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When do the inhumanities of a regime mount so high that they cancel out
loyalty to one’s country — particularly, for example, the obligation to
carry out orders of the state? In the modern period this question has come
up again and again, whenever a revolutionary regime has claimed moral
superiority to its predecessor.

An appeal to the ethical principles of Fulgencio Batista’s Cuba would
obviously not get you very far in today’s Havana (a question less academic
to me than to most Americans as I’ve lived in both Batista’s Cuba and Fidel
Castro’s Cuba.) But this moral problem has raised itself once again in the
case of little Elian Gonzalez. Should our Miami police obey the wishes of
present-day Marxist-Leninist Cuba (this entirely in accord with
international practice) and aid in turning over little Elian to his father,
at present a doorman at a tourist hotel in Cuba?

During our Mexican War, of which he disapproved, Henry David Thoreau, the
darling of generations of American college students, wrote a famous essay
called “Civil Disobedience.” Generally speaking, when America has been
involved in a military affair in which the students are eager to avoid
serving — such as the Vietnam or even the Mexican War — the reputation of
Thoreau’s essay has been that of the best thinking on military conflict that
American letters have produced. By contrast, when the U.S. is engaged in a
war that commands wide popular support, a “people’s war,” Thoreau’s essay is
quite forgotten. It should be remembered that neither Henry nor William
James, both of military age, served in our Civil War.

“No man with a genius for legislation has yet appeared in America,”
writes Thoreau. Such geniuses are rare enough in the history of the world,
he points out. America has had orators, politicians, and eloquent men by the
thousand, but the ideologue capable of settling leading questions has yet to
be heard from. Thoreau quotes the aphorism, “That government is best which
governs least.” But he goes further, affirming stridently, “That government
is best which governs not at all.” He solemnly quotes objections to a
“standing army” (a subject of ongoing debate in the 19th century).

But Thoreau goes further, deploying “at last” his argumentative skills
against not only a standing army but a “standing government” — which has
never, of itself, he says, furthered any enterprise. In America, Thoreau
affirms, a “standing government” did not settle the West. A “standing
government” has not kept the country free. Government, he believes, is
merely an “expedient whose goal is to let the people alone.” Men who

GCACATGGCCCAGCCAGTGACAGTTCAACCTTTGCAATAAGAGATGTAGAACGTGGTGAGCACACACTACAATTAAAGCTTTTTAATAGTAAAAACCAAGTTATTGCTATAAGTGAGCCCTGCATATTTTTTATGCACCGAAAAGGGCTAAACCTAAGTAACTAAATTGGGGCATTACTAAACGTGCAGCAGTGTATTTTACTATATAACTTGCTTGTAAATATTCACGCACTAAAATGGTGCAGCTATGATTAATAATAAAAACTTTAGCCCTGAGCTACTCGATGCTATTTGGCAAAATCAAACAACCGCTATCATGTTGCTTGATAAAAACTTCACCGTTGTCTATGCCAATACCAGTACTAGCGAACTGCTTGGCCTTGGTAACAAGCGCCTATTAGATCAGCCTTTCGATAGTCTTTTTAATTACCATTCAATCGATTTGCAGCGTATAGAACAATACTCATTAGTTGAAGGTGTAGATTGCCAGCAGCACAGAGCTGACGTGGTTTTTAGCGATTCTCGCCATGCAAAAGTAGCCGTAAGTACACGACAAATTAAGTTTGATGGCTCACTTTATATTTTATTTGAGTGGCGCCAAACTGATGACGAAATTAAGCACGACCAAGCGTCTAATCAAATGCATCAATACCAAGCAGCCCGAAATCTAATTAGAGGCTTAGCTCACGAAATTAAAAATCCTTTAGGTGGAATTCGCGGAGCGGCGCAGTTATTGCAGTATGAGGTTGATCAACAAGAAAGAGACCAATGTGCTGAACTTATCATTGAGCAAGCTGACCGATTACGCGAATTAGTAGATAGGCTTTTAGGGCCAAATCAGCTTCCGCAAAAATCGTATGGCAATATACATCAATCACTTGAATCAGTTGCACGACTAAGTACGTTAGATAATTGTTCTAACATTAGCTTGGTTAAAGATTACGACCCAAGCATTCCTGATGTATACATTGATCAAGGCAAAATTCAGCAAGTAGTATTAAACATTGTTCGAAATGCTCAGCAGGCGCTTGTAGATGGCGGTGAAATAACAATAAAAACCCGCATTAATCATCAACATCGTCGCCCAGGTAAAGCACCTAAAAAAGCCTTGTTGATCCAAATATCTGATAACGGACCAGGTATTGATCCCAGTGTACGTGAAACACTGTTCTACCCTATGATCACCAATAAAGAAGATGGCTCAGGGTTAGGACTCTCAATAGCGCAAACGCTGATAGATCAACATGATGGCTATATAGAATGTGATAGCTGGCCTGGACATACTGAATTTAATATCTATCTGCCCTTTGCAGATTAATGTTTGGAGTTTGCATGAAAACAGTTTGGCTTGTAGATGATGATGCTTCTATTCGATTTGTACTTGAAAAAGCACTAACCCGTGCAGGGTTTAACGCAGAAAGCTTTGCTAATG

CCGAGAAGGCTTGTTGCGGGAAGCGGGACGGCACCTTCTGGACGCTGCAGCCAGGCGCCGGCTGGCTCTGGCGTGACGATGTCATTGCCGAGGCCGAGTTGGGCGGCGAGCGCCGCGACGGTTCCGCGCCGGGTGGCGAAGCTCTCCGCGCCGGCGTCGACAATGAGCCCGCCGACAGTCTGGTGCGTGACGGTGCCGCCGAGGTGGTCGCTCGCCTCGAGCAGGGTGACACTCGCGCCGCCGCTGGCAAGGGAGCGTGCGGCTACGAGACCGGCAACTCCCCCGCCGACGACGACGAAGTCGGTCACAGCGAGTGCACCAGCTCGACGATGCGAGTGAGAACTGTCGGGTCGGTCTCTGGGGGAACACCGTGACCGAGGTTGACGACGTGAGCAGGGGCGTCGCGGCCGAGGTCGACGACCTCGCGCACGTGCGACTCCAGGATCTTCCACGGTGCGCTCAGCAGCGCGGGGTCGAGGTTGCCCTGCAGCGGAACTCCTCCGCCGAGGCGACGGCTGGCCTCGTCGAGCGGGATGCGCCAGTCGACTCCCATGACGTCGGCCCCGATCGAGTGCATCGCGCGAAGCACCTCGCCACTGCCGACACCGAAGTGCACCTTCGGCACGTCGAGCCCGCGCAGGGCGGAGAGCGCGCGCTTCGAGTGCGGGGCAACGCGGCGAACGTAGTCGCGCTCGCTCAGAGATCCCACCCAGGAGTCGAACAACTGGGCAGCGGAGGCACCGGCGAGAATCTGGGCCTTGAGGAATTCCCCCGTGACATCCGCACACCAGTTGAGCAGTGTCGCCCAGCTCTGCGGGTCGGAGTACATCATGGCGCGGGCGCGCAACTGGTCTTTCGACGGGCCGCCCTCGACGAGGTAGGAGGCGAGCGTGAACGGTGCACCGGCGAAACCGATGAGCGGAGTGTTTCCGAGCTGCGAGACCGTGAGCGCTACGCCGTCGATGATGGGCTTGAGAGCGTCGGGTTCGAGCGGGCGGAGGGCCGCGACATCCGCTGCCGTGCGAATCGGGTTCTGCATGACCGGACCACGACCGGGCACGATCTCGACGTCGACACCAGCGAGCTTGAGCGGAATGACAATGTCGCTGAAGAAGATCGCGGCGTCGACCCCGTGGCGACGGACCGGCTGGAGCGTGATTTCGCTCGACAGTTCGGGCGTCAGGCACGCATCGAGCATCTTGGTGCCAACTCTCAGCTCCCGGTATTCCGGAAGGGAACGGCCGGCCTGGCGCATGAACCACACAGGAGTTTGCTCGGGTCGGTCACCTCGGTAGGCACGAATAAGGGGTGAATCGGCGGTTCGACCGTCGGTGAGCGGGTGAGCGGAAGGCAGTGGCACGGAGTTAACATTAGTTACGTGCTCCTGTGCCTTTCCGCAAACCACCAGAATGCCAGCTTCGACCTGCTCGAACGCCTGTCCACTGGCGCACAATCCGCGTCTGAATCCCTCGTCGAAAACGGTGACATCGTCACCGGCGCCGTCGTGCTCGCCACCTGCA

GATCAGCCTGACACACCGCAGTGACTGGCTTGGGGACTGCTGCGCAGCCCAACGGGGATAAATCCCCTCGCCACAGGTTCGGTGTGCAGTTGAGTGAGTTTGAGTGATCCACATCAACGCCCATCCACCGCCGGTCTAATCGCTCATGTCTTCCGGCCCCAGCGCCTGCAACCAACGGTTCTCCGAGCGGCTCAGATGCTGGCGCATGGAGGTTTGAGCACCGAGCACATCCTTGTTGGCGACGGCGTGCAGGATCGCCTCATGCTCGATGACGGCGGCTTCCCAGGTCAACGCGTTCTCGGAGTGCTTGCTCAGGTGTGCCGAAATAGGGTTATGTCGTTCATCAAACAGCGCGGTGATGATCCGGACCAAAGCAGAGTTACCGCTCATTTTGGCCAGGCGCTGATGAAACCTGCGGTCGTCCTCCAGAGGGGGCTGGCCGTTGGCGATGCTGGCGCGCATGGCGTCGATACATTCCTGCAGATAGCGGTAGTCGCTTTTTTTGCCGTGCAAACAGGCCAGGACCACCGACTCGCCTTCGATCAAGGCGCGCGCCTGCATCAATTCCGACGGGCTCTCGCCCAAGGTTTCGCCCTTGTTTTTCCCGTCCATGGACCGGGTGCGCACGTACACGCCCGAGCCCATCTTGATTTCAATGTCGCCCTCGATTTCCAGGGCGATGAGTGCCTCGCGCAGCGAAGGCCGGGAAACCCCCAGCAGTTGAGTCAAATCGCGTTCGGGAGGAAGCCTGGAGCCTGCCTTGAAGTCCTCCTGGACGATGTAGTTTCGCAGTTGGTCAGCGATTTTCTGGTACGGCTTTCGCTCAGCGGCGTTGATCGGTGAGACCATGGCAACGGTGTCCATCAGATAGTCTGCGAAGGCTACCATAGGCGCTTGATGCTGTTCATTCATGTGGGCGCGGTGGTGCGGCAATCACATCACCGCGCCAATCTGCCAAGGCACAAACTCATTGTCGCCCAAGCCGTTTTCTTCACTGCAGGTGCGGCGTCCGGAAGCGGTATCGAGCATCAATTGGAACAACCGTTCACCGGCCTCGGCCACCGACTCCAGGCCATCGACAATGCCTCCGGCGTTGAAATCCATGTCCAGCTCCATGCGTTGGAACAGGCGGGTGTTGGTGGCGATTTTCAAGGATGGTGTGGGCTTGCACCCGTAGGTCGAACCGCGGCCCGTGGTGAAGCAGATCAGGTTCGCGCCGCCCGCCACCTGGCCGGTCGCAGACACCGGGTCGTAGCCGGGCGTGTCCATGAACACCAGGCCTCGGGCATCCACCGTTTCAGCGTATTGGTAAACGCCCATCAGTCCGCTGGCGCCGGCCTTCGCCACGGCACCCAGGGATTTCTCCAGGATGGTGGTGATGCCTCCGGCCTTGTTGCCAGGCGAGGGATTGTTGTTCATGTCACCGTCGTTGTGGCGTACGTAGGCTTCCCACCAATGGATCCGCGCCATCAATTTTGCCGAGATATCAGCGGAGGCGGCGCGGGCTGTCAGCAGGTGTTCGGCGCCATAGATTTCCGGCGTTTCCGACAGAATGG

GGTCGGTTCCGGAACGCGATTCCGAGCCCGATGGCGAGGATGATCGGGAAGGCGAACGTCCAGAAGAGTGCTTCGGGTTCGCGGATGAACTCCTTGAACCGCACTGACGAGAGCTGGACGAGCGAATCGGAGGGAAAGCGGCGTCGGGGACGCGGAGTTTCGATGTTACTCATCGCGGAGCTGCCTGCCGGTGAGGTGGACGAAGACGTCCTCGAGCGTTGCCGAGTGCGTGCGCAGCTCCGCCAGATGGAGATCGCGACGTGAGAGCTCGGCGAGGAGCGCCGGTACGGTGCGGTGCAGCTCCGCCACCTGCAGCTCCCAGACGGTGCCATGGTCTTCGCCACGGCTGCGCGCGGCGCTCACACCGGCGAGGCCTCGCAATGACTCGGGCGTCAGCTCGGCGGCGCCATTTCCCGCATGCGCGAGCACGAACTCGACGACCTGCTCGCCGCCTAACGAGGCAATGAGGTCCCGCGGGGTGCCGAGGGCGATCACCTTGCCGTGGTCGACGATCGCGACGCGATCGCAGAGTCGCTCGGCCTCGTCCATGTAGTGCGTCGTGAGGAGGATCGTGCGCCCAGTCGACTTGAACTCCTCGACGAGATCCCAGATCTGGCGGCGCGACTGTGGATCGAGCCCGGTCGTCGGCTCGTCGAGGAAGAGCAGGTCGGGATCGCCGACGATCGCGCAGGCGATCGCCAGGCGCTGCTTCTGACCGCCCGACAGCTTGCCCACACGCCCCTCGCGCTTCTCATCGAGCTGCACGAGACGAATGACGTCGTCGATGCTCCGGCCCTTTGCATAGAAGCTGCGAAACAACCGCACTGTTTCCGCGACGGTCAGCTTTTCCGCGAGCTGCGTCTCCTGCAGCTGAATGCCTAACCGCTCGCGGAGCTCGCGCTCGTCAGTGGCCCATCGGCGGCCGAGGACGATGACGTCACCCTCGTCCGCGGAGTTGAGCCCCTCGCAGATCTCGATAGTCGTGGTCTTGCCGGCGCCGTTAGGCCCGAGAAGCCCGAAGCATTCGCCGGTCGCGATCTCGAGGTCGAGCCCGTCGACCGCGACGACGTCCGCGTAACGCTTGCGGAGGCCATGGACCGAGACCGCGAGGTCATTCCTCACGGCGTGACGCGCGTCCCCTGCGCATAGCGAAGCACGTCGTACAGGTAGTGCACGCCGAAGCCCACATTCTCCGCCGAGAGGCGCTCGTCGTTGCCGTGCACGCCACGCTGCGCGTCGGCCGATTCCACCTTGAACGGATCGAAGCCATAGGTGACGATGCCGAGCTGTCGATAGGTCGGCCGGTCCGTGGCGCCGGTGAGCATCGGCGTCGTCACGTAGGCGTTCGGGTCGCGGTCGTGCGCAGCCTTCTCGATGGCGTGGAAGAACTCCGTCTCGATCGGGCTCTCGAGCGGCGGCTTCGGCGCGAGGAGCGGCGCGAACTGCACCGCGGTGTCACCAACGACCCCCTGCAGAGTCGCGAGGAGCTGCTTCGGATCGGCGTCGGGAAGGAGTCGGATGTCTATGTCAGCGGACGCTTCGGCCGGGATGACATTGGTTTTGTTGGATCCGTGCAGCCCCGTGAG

automatically obey their state have only the same sort of worth as horses or
dogs. As for the American government of Thoreau’s own day, the virtuous man
“cannot without disgrace be associated with it.” Furthermore, in so far as
justice is concerned, he adds, “if I have unjustly wrested a plank from a
drowning man, I must restore it to him though I drown myself.”

This is strong stuff, revealing a strong absolutist strain in Thoreau. If
a law is unjust, he says, break the law. Under a government which
imprisons men unjustly, he says, the true place for a just man is also a
prison — “the only house in a slave state in which a free man can abide
with honor.” He asks only to meet face to face with a representative of the
American government, particularly the state government of Massachusetts (his
native state) but most especially the state’s “tax gatherer.”

Thoreau’s principle seems to be that if the state engages in any activity
of which a citizen disapproves, the honorable citizen should simply refuse
to pay the taxes to support it. Such a man as his tax gatherer has
voluntarily chosen to be an agent of the government, Thoreau explains. Let
us then see if such a man is capable of carrying out his loathsome mission
without rude or impetuous thought or speech. Otherwise how shall the tax
collector ever know the full circumstances of his action until he’s obliged
to consider how he should treat his neighbor, for whom he necessarily has
respect as a neighbor and “well disposed man”? Quite possibly, like Thoreau
himself, he’s a graduate of Harvard.

If men hesitate from fear that in prison their voices would no longer be
heard, they fail to realize “by how much truth is stronger than error.”
Applying his theory to real life, Thoreau during the Mexican War refused to
pay his poll tax (tiny — and there were no income taxes). Believe it or
not, he actually spent one night in the local lock-up, which for him was a
thrilling experience, of which he was inordinately proud for the rest of his
life.

In support of Elian Gonzalez’s fight to be an American, citizens of a
moral nation should therefore refuse to turn the young boy over to a U.S.
marshal who comes to claim him in preparation for a forcible return to Cuba.
And if a U.S. marshal should refuse orders, and refuse to arrest Elian, then
the marshal too should be arrested. But this should hold no terror for him,
says Thoreau, as the marshal would be going to prison for a noble cause. And
if he’s confused about this, the marshal should be given a copy of Thoreau’s
essay, which will explain to him his moral superiority to other men.

Thoreau, of course, had witnessed none of the depredations of the modern
totalitarian state, which has broken millions of men merely for their
opinions or “race.” And Thoreau’s words might still sound splendid today on
America’s campuses, but in Cuba they’re a sick joke. In Havana I was once
told fervently by a lady government official, her eyes burning,
“Marxism-Leninism is my religion! And Fidel is my God!” In all your sweet
reasonableness, Mr. Thoreau, go argue with that one.

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